Banks need to take the guesswork out of Libor
By Agnes T. Crane and Neil Unmack
The authors are Reuters Breakingviews columnists. The opinions expressed are their own.
Sometimes the world of finance is based on guesswork. Investigations into the alleged manipulation of the London interbank offered rate – known as Libor – have laid bare a flaw in the benchmark interest rate: banks can essentially make it up. That’s unsettling, since their submissions help shape the value of some $360 trillion of loans and derivatives. A better approach would be to base Libor on real transactions.
A Libor reality check requires a fundamental overhaul. At the moment, participating banks each day quote the rate at which they think they would be able to borrow from other banks in a variety of currencies for different time periods. The submissions are collected by Thomson Reuters, which lops off those in the top and bottom quartiles and averages the rest, while also disclosing individual submissions.
The crisis exposed several problems with this approach. When the interbank market dried up in 2008, banks quoted rates even though there was little actual lending taking place. Some banks may have quoted artificially low rates for fear of signalling their problems. Most damagingly, regulators are investigating allegations that traders colluded to manipulate Libor to their advantage.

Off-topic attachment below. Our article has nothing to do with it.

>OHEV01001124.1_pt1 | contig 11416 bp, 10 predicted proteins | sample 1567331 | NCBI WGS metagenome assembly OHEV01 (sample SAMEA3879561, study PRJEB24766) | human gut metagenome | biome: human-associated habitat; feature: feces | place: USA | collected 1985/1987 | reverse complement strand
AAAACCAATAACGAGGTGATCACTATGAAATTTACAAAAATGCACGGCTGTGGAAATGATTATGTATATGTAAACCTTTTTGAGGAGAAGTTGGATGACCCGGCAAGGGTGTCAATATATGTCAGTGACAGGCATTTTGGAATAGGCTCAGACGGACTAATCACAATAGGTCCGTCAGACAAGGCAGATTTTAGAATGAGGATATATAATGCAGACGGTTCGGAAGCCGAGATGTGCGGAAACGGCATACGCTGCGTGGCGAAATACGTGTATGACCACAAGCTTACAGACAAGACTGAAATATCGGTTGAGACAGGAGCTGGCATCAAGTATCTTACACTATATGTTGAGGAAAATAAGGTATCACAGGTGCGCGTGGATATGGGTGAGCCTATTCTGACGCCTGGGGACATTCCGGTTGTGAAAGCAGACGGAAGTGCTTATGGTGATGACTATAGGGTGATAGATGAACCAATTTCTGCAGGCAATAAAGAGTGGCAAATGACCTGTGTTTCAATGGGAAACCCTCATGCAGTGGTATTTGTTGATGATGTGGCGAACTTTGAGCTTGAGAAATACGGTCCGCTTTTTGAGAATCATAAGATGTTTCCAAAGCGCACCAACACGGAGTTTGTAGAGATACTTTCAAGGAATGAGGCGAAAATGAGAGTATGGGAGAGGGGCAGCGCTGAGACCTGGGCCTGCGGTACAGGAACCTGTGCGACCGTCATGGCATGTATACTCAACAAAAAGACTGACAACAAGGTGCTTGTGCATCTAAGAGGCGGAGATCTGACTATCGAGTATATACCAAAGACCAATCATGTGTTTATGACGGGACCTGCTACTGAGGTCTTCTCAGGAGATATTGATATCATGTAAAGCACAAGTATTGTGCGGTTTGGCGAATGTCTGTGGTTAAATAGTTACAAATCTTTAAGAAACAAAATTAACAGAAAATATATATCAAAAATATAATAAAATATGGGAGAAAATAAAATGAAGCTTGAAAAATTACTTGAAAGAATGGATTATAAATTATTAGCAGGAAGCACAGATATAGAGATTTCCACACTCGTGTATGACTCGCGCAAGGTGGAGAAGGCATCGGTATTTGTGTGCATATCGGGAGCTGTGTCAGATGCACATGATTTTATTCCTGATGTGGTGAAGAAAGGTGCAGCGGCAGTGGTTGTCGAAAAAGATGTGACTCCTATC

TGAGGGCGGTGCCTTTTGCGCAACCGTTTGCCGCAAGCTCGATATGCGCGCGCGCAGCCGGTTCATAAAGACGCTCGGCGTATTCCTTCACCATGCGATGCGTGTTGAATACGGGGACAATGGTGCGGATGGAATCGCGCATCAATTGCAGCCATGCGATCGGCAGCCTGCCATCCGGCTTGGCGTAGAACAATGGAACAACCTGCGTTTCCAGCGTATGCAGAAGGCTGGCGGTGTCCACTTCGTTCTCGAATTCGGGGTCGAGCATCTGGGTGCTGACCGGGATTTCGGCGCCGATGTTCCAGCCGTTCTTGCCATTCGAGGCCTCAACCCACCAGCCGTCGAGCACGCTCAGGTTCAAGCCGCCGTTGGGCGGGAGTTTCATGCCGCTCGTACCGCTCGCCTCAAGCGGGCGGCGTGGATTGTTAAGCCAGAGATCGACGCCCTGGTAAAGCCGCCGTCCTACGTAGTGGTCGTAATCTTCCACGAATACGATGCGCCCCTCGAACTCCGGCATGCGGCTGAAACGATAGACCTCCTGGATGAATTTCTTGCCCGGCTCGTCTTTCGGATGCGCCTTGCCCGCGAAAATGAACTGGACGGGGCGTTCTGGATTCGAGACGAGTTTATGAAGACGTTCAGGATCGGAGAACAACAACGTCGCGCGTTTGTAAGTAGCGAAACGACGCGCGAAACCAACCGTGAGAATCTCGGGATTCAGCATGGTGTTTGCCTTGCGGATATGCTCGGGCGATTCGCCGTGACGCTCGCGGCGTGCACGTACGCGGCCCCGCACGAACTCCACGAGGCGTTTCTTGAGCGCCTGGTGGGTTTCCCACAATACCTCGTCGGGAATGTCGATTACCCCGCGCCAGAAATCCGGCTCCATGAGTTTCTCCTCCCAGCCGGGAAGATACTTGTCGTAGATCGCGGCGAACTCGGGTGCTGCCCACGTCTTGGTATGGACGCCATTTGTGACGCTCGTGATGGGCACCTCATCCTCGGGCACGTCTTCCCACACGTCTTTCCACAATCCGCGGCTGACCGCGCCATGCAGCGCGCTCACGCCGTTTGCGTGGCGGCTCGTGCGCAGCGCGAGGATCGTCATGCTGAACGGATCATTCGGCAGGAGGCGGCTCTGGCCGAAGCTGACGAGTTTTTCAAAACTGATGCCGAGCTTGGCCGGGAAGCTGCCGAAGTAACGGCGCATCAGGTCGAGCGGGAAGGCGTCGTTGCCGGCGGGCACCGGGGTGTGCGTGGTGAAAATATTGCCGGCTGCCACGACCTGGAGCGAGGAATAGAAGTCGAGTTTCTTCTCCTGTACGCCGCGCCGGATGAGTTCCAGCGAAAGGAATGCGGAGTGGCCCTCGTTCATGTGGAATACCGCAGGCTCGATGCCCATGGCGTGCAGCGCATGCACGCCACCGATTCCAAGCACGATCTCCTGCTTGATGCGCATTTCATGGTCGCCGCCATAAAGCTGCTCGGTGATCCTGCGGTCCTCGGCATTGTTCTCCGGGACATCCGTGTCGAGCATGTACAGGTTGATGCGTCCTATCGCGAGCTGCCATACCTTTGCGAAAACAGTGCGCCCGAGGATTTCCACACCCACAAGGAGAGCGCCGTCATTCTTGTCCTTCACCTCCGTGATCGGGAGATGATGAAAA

The best way to deal with these objections would be for banks to report an average of actual transactions rather than theoretical rates. However, this would have some drawbacks. First, banks aren’t always borrowing in, say, Swedish krona for 8 months. For individual banks, absence from the process could be viewed as a sign of weakness. And if the market truly froze, rates could disappear entirely.
But these problems could be overcome if banks and the British Bankers’ Association – which oversees the process – established protocols on minimum volumes. They could also slim the Libor menu down to its most liquid currencies and maturities. Concerns over excessive transparency would be eased by publishing the average rate and the number of banks participating, but not individual submissions. In the event of a Lehman-style freeze, the BBA could either keep Libor rates at their previous day’s settings, or use estimates – with full disclosure.
Basing Libor on reality would make the benchmark more volatile, and therefore less useful. Yet there is no requirement for borrowers to base rates on Libor, and there are already signs that other benchmarks, like an overnight index swap based on secured lending rates, are gaining popularity. However, it could take years before any other rate rivals Libor’s dominance in financial markets. Though reforming Libor won’t be quick or easy, taking the guesswork out of the rate would be a good place to start.